Fact or fiction? Struzan looks at Prohibition in A Bloody Business

A foreword to Dylan Struzan′s new book A Bloody Business notes that it “isn’t purely fiction.”  In Struzan’s introduction, she remarks, “What I’m about to tell you, I heard mostly from Jimmy Alo… This is the story of Meyer Lansky and the beginning of organized crime.  I’m telling it to you the way Jimmy told me.  I’m telling you this up front so you won’t be surprised later on.  You be the judge of whether or not it’s bullshit.”  And therein lies the rub.  Is this even a novel, or is it non-fiction?  A Bloody Business is a painstaking, excruciatingly detailed account of a decade of organized crime kingpins Lansky and Charlie “Lucky” Luciano–640 pages of dialogue and set-ups for dialogue, so the reader’s inner ear can hear the account as actors might recite lines in a 1930s mobster movie.

The book is based on 50 hours of discussions Struzan had with Jimmy Alo, a kid at 15 when he started working deep inside a life in the crime world with the key players in the book (he was well-known in his day, and the basis for the character Johnny Ola in The Godfather, Part II).  Alo told Struzan the stories in the book beginning when he was 91 years old, with the understanding she would only write the book after he died.  It’s written as fact, and if it had footnotes with citations to authority or other substantiation, then the book would be far more effective.  As written it provides great color for the times, connecting the constellation of events that led to the era, and for anyone writing their own 1920s-1930s fiction the book would be immensely useful.  It would also be a good study piece for diehard historians specializing in the era–they are best positioned to pick and choose the fact from the fiction.  For everyone else there’s a “take our word for it, or don’t” quality.  Without further research by the average reader, and without elaboration on the context for the events of each chapter, the book may be a struggle.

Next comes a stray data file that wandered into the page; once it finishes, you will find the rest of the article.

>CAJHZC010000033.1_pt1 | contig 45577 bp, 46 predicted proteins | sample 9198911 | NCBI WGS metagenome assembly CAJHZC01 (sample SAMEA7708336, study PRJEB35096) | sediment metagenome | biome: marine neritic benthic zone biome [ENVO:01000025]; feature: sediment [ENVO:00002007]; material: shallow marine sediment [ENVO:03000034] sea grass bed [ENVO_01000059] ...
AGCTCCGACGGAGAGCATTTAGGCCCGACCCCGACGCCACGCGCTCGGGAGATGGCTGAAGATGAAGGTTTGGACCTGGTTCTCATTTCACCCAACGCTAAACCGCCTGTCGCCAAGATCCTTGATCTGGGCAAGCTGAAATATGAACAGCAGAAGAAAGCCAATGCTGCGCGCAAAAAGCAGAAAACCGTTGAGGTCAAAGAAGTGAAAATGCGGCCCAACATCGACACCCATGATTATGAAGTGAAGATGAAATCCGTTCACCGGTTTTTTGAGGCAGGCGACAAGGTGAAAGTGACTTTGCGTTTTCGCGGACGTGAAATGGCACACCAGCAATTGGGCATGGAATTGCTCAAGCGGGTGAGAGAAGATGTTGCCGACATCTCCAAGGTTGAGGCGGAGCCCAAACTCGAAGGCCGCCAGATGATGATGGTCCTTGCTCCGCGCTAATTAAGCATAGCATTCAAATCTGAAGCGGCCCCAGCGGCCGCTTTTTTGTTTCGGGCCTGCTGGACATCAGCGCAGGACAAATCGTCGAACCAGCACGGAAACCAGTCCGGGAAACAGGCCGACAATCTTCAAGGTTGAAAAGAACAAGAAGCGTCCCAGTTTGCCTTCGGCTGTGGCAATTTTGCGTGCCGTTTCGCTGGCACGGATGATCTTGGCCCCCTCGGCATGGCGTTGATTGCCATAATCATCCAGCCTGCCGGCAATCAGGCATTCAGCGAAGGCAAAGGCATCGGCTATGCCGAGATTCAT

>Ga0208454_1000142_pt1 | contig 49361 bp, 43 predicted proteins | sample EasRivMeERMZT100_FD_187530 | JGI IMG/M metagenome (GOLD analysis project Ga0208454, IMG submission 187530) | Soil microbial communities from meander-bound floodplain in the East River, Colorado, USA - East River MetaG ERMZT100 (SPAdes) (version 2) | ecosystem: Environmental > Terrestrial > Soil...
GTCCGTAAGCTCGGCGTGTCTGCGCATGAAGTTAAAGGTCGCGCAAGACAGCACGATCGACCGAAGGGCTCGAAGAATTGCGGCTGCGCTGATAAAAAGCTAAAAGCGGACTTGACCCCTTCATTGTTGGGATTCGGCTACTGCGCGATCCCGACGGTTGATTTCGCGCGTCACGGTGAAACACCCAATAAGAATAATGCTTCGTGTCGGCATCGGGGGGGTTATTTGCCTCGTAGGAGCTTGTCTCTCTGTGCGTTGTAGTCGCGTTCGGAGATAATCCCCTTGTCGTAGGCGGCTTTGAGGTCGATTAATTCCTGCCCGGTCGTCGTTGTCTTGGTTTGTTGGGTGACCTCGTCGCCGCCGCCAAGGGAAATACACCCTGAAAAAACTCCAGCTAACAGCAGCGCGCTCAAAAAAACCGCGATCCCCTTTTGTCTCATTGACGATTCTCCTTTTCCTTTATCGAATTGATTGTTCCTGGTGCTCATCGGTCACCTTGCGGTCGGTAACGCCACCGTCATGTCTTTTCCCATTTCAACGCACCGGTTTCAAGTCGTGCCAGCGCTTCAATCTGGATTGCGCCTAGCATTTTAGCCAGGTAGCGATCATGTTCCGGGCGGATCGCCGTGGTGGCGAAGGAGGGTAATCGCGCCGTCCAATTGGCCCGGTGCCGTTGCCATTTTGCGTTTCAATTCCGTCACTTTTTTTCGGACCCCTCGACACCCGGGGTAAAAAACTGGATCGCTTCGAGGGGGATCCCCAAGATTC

For many the best reason to get A Bloody Business will be the artwork.  Dylan Struzan is the wife of Drew Struzan, the world-famous movie poster artist, and here he partnered with his wife on her first book to supply 25 (including the cover) original poster-worthy illustrations featuring 1920-1933 crime figures including Lansky, Luciano, Al Capone, and contemporaries like Mae West, the Marx Brothers, and Duke Ellington.  A color version of this hardcover edition would have been welcome by fans of the artist (see our discussion of Struzan before here and here), known for the original movie posters for major films including Star Wars and Back to the Future.

As pure storytelling goes, as a work of fiction A Bloody Business would be more compelling at a half or a third of its size.  Scenes seem to repeat themselves, and although we know living people have daily, monotonous discussions before they take an action, most books would edit these down to more encapsulated illustrative scenes, apt here to the extent the book claims to be a novel and work of fiction.  It’s written in the present tense, which will be unusual if not entirely new for most readers of the crime genres–either fictional crime noir or true crime.  The structure is more like a recitation of facts than a story with a plot, motivations, character development and changes, those things found in most fiction (Who should we cheer on? Who should we have empathy for?).  When context is provided, it’s often included in the dialogue between players.  The author relies on the reader to have some knowledge of all the characters, and keeping track of the big and bit players is a challenge without more to differentiate them.  Ultimately it may have helped to eliminate several dialogue tags per page.  Sometimes these are of course necessary, but “he says” or “she says” after every other line gets old quickly.

Without question, readers will get a feel for the crime world and events that tied liquor, Prohibition, and 1920s crime altogether.  The effort to put together A Bloody Business must have been great.  With more streamlining it has the kind of content that would be worthy of a documentary of the Ken Burns variety.  An annotated version of A Bloody Business would also be really useful for historical research and reading.

For crime writers and diehard historians and readers of the era, A Bloody Business by Dylan Struzan with illustrations by Drew Struzan, is now available in hardcover here at Amazon.

C.J. Bunce

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